The Keeping Room, 2010
“Sitting up with the dead was a common practice among the good Methodists of Palmyra, Tennessee,” my grandmother would say to begin the story of her great aunt’s death. On the evening of my grandmother’s death, her body, which had once been animated, once filled with life, lay alone in an empty and unfamiliar room. Across town, I could only think of my want to sit with her. In this installation I have created a memory space in which the viewer is invited to sit with my grandmother. Its title, The Keeping Room, comes from the more delicate Southern name for the living room, a space for family to gather, to tell stories, to sit together.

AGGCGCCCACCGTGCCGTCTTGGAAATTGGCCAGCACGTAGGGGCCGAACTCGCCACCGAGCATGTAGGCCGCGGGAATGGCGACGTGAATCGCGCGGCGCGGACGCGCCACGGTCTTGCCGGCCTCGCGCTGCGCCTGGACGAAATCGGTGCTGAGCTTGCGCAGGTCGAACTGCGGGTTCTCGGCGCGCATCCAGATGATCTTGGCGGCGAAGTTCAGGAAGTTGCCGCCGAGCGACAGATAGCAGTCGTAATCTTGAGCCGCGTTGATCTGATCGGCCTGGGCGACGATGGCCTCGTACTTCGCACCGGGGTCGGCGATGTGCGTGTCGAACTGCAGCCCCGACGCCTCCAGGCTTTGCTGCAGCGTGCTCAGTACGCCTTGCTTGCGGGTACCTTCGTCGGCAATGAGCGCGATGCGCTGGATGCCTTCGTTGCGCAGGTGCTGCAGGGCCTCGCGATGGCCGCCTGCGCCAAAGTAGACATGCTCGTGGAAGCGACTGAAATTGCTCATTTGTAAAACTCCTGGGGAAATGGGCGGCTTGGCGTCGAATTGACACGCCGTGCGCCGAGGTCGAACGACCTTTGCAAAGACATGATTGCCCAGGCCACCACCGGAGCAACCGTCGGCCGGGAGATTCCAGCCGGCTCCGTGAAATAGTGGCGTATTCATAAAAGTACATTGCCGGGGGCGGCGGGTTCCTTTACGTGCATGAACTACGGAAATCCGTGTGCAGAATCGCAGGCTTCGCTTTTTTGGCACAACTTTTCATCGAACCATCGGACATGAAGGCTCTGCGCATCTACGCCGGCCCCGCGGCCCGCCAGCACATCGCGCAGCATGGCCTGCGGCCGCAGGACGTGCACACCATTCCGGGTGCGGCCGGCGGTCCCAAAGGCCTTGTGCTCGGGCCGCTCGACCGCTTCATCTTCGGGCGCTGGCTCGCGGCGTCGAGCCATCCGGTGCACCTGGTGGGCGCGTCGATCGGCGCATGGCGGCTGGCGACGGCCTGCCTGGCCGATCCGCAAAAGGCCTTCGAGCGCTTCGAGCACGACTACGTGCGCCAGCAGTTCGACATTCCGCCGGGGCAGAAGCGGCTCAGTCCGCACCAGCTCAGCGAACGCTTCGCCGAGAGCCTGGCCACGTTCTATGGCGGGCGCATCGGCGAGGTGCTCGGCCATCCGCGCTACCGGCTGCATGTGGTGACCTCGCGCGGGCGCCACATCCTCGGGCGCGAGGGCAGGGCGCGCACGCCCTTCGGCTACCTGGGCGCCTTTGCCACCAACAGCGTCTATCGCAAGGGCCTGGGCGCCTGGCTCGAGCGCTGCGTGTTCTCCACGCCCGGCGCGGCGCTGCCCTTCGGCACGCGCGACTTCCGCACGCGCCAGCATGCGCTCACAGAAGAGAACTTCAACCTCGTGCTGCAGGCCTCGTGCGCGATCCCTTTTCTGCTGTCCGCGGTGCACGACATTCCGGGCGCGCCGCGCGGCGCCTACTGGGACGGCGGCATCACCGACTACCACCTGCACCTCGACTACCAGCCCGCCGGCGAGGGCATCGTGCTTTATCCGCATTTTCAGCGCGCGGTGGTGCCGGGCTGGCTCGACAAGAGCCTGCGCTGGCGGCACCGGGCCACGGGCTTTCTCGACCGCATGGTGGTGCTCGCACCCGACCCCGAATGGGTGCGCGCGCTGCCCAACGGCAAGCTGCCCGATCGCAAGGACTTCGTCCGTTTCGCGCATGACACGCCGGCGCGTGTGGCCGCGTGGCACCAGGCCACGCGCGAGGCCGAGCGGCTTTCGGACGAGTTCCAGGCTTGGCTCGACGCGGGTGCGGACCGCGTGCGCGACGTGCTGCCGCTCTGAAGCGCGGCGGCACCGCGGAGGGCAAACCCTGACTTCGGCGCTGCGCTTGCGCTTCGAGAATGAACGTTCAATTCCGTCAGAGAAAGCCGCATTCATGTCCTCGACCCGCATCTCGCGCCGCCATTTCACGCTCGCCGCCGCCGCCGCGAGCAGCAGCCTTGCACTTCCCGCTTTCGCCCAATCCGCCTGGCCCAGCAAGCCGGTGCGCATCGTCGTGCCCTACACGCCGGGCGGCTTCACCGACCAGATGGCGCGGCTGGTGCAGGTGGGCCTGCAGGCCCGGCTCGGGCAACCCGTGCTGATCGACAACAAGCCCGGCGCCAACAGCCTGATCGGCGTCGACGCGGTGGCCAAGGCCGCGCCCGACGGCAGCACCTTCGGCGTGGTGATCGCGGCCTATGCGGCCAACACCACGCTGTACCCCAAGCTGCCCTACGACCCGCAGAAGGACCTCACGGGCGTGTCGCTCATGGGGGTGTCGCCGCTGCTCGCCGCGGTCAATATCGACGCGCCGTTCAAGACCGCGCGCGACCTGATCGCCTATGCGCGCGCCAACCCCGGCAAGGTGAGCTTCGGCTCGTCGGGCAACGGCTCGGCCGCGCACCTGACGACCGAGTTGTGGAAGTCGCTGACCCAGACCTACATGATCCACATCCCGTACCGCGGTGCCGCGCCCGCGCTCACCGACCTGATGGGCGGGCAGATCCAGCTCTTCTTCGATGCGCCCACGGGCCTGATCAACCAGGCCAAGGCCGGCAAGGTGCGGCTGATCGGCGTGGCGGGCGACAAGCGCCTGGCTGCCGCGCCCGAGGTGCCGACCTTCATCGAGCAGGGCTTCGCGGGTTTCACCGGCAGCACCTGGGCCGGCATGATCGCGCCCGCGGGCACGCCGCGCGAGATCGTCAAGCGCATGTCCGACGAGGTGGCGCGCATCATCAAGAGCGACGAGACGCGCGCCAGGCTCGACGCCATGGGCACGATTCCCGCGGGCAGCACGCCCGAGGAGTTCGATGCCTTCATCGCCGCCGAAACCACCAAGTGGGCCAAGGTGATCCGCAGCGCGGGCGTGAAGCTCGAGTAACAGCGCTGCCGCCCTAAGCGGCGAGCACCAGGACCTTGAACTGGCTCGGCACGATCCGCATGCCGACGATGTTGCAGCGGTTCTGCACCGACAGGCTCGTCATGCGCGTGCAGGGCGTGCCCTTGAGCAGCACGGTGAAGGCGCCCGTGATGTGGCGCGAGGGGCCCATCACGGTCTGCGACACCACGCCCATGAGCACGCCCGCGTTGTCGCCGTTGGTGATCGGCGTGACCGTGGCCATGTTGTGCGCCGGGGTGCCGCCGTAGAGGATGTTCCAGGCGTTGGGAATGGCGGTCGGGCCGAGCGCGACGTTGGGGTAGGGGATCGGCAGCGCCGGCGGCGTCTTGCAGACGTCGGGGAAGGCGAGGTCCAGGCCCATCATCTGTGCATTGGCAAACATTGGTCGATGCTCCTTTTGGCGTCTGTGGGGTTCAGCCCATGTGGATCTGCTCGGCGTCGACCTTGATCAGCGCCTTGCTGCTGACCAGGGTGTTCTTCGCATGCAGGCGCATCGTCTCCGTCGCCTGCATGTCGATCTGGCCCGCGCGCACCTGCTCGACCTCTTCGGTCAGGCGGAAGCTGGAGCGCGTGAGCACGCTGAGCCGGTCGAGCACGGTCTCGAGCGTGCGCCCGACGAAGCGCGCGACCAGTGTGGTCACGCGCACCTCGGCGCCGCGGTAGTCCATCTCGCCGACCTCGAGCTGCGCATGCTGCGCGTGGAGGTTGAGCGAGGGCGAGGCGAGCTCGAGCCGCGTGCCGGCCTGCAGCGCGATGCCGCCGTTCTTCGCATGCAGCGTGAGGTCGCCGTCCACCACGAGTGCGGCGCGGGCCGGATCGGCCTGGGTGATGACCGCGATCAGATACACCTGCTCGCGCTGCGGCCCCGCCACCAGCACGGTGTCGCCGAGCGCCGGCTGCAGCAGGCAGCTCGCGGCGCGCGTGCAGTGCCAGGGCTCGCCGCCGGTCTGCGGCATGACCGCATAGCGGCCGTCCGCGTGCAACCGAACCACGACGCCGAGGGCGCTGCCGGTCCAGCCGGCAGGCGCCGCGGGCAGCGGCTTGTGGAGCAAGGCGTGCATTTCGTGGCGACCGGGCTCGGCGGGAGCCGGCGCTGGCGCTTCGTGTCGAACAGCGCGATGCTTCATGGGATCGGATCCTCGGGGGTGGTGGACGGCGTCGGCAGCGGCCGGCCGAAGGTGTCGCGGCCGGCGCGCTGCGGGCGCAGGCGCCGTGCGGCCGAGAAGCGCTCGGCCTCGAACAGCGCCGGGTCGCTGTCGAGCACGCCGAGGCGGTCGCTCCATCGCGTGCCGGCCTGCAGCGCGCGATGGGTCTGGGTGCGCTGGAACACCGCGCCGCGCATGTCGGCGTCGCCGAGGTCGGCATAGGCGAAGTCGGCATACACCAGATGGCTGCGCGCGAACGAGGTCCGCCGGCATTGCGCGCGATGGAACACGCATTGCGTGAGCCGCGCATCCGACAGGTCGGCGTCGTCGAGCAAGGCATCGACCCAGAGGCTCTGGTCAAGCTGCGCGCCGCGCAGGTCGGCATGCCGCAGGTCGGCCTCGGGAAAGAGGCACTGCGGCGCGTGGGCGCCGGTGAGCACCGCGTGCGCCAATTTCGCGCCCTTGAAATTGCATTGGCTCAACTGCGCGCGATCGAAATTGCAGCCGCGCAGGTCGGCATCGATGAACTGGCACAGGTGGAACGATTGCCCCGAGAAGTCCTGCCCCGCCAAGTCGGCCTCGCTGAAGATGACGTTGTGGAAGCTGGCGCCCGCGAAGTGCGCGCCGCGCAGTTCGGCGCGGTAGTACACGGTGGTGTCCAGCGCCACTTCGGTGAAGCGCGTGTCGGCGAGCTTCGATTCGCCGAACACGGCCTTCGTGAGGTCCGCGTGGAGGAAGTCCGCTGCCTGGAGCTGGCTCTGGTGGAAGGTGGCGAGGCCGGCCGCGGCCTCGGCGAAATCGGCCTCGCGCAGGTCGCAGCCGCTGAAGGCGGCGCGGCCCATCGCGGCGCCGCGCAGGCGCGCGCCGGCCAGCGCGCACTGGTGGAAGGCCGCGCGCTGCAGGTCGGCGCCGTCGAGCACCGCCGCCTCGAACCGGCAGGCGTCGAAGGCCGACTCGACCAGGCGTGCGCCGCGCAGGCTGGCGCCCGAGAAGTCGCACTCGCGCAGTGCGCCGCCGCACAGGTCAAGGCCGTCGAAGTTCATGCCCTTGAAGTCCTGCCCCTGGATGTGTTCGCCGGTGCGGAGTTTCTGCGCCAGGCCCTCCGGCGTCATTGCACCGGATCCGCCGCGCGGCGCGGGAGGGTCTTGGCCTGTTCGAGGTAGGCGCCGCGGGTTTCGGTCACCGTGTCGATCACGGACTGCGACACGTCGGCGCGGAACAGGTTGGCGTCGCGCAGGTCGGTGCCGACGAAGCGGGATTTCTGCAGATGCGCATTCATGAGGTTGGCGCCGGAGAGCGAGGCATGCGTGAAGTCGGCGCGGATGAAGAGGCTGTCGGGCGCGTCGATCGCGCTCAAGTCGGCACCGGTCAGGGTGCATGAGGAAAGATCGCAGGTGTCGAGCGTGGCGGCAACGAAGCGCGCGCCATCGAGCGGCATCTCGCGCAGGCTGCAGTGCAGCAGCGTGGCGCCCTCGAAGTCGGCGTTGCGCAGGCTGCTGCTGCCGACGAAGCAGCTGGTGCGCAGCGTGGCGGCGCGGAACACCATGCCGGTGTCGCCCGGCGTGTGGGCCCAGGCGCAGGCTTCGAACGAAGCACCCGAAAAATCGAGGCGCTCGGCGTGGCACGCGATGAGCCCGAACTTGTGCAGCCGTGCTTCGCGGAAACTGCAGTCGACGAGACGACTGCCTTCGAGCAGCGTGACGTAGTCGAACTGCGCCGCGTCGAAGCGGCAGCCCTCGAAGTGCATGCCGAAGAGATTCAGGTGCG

The Keeping Room (2010) was created as a viewing space for the projection of the 8mm film I recorded of my grandmother in conjunction with the images from The Saddest Day. Two wall-sized photographic arms reach forward to the curtained entrance, inviting the viewer to enter the space. The room is dark, hay is strewn across the floor, and two dim lights illuminate the space. As the viewer enters The Keeping Room, the lights raise to reveal two funeral chairs sitting next to a suspended megaphone. The chairs face a wall, where leans a Victorian frame, its wooden insert catching the 8mm projection. The viewer sits and the lights fade to darkness. Acting as a speaker, a suspended megaphone softly amplifies my singing voice as the 8mm projection begins to flicker. The film is in color. My grandmother, wearing my childhood dress, dances and plays tug-of-war with my family, who are masked as pigs. The film is accompanied by the fading in and out of recorded conversations and songs shared between my grandmother and me.
Max MSP Programming by Nathaniel Hartman